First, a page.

Auckland software startup Flowingly is lining up a US$5 million ($7.8m) seed round and targeting a US$10m ($15.6m) to US$15m ($23.4m) seed round around 18 months later.
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The company makes software for business process automation, process mapping and workflow automation, from onboarding employees to managing projects and budget requests to the likes of performance reviews and health and safety assessments. It can also be used for customer onboarding, and automating elements of after-sales service.
Founder and chief executive Jon Kalaugher says while workflow automation software is nothing new, the incumbents are "owned by the IT department".
His company often comes up against US outfit Nintex (which acquired NZ-based Promapp last year, which it pitches as easy to use).
Kalaugher says his startup has used the advent of the cloud, and modern practices, to create workflow software that can be wrangled by everyday staff.
After an extended tender process with a Fortune 100 company in Europe, which saw Flowingly pitted against two well-established players, his company's software was chosen because it was the one rank-and-file staff found easiest to adopt.
Kalaugher says he can't name the company, but does offer that it's in the consumer space and that the contract is worth $750,000 a year. The Fortune 100 player has now moved thousands of staff onto Flowingly and will ultimately onboard around 70,000.
Locally, Te Puni Kōkiri (the Ministry of Māori Development) is an early customer, with around 500 staff using Flowingly.
Across the ditch, its customers include the East Gippsland Shire Council, covering a chunk of Eastern Victoria.
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All up, Flowingly added 100,000 users so far this year.
This is not Kalaugher's first time at the rodeo. He founded and managed IT services outfit Securecom in 2002, then sold it in 2009.
Through his one-man company MK1 Ventures, he was an early backer of a string of successful software-as-a-service or "cloud" start-ups, including PushPay, AskNicely, Cin7 (hold that name in your thoughts), Joyous and Plexure.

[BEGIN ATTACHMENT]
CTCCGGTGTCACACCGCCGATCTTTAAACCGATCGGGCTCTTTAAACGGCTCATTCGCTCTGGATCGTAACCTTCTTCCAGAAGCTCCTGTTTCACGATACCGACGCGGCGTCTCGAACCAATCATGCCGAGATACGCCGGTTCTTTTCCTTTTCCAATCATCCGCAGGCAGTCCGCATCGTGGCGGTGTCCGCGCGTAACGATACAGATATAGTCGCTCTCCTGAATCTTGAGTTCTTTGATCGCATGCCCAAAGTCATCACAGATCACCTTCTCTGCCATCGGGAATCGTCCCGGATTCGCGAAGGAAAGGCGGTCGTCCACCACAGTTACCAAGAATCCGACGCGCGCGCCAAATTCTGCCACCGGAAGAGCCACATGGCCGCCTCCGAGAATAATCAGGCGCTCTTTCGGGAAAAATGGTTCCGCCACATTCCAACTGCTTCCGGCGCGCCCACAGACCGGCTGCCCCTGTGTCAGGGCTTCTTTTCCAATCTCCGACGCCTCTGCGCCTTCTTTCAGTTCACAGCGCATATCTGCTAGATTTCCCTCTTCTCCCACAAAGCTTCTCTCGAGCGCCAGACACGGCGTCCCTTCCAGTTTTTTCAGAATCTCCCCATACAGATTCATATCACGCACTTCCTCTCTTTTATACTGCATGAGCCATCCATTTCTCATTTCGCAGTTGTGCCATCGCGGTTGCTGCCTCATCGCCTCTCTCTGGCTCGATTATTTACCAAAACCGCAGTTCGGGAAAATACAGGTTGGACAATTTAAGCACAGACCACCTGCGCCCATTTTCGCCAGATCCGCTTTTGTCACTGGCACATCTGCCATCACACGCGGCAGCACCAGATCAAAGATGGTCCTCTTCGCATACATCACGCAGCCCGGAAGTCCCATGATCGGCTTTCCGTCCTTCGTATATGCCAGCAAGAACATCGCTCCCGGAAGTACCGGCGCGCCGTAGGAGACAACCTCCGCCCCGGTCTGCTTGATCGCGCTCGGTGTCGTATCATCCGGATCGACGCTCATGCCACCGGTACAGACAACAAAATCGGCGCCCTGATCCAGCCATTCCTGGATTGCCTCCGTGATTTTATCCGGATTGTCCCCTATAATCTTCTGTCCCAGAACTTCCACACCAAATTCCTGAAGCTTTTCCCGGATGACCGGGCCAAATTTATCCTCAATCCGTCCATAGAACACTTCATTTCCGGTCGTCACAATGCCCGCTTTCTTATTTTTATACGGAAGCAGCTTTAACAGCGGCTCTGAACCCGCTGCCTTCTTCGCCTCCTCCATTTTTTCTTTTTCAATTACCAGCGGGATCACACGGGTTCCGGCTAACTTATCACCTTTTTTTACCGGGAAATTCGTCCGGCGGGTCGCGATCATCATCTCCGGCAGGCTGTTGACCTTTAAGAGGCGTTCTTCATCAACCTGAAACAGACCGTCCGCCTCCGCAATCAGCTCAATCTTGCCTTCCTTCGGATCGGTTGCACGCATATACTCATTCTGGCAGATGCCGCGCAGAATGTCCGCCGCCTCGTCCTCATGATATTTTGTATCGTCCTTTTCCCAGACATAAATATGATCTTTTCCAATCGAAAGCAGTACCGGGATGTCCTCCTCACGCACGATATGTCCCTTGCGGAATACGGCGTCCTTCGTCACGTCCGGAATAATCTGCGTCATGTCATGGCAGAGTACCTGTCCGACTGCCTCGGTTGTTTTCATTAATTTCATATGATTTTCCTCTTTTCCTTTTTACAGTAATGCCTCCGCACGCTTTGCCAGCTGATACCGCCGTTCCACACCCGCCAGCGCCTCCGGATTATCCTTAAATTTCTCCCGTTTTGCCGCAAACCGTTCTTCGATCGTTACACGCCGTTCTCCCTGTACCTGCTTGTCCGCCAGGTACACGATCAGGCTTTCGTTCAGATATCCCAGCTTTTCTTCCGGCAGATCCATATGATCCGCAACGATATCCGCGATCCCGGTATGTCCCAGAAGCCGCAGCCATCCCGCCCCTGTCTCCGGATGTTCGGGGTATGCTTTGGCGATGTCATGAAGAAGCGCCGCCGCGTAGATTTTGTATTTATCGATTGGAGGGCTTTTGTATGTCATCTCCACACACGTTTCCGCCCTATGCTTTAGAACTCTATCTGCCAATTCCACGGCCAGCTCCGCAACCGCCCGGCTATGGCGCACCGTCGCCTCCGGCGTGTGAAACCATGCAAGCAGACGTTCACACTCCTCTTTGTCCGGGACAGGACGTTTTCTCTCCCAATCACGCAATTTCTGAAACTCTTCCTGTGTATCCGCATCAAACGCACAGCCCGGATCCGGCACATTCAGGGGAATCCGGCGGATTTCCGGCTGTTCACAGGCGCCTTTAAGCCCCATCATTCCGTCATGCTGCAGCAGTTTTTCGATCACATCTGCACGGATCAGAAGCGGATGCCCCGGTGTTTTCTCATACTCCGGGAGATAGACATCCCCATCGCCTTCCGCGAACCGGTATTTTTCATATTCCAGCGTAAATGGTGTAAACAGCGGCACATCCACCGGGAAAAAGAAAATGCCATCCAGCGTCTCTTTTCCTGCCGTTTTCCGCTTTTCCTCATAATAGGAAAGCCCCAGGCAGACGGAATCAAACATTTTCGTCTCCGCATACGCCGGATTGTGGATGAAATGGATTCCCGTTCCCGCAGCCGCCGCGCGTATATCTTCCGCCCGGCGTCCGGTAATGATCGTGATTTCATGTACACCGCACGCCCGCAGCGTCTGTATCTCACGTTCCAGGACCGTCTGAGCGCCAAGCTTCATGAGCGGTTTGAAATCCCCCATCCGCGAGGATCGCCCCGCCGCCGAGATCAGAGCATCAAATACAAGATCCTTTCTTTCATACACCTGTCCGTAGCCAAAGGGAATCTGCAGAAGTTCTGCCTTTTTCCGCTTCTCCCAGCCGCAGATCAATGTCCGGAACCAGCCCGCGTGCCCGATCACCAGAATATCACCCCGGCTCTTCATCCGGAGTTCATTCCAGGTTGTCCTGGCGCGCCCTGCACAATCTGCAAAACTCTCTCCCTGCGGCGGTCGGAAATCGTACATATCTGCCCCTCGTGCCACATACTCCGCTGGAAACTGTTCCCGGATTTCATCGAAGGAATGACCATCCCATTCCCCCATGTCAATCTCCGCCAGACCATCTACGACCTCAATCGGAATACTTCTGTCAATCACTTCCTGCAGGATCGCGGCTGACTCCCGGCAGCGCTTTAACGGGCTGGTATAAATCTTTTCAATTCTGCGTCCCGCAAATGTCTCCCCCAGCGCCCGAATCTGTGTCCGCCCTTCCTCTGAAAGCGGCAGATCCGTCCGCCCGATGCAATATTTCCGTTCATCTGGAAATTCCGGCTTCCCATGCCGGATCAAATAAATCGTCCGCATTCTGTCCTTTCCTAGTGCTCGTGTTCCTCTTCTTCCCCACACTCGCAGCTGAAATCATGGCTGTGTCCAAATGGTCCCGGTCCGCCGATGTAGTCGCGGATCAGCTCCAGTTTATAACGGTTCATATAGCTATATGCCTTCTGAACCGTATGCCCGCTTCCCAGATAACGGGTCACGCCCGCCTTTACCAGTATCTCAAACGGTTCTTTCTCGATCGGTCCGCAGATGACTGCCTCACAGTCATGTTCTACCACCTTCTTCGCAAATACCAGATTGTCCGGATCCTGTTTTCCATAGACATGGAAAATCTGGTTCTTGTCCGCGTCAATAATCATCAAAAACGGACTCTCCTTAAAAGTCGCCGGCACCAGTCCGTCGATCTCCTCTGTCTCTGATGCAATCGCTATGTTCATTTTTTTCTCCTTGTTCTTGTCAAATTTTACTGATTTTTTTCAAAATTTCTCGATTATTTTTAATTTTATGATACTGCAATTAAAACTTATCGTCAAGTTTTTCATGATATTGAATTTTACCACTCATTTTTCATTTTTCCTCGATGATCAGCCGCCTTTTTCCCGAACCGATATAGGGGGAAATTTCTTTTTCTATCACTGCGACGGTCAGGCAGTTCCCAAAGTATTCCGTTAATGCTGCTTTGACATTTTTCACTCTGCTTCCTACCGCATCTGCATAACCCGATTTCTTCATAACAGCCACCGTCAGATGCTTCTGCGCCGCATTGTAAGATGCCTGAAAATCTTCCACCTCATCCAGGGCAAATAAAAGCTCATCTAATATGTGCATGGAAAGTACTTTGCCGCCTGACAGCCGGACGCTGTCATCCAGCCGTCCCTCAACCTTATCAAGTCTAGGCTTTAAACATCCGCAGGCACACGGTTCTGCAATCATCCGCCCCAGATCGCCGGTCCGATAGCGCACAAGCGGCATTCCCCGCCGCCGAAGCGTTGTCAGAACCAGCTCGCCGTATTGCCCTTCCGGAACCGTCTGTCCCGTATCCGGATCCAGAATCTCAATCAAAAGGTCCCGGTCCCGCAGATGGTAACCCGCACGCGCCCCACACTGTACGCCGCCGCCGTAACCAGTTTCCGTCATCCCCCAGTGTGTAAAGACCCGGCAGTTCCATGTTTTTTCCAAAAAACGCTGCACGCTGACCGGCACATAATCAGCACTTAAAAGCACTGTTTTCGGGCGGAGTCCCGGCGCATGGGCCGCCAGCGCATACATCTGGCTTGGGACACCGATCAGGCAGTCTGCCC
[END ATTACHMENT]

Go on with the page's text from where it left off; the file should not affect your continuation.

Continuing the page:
And after selling Securecom, he founded Naverisk to create workflow automation software for managed service providers and IT professionals. He says it was a classic case of requiring such software for the companies he was involved with at the time, finding nothing, then building it himself.
Naverisk - still owned 100 per cent by Kalaugher - was bought by Texan company ECI in 2015 for US$15m.
In 2016, he founded Flowingly, he has so far funded himself. It started to sign its first clients in 2017.
Last year, ECI - which had changed strategy as it was quickly shuffled between three different private equity owners - wanted to offload Naverisk. Kalaugher bought it back on what he says were very favourable terms. He now runs Naverisk and Flowingly alongside each other, with a shared back-office.
And it's quite a unique office. Flowingly currently occupies the basement of the building at 35 High St in the Auckland CBD - a space better known for destroying brain cells than building intellectual property (during the 1990s, it housed the iconic Cause Celebre and The Box, where visiting celebs like U2 and Harvey Keitel rolled down the stairs for a drink).
But Kalaugher sees staff numbers growing from around 50 today to around 80 with the seed round, and he's already on the hunt for larger digs.
Just visited the basement of the building at 35 High St - home of The Box and Cause Celebre back in the day (https://t.co/fHV5XDTEm3). Now houses a software startup. But in a stairwell, and a far corner of the office, traces of its old life persist pic.twitter.com/ULgZOITf5X— Chris Keall (@ChrisKeall) October 23, 2019
He won't say when Flowingly might get into the black. In the grand tradition of SaaS companies, it's currently focusing on growth over profit.
And he says when expanding its business, he's focusing on larger organisations.
Startups often focus on SMEs, which are often more open to change. But after running several startups, Kalaugher is now firmly of the view that it's better to focus on the top end of town.
RFPs are much more gruelling, but larger organisations tend to be more focused on features over price (Flowingly costs from US$199 per month for a minimum 10 users), and are less likely to churn.
Larger organisations are also more likely to have re-organised under an "agile" restructure that sees small cross-functional teams given a high-level of independence.
"Our secret sauce is that Flowingly truly empowers autonomous teams to 'own' their processes," he says.
Assuming the seed and Series A rounds are successful, Flowingly will hire more development and sales staff.
Its founder is also plotting a move into a new market.
"We are developing RPA [robotic process automation] capabilities underpinned by machines learning and AI [artificial intelligence]," Kalaugher says.
"We will offer the world's first all in one process automation platform, from mapping to automation to AI-driven robotic automation."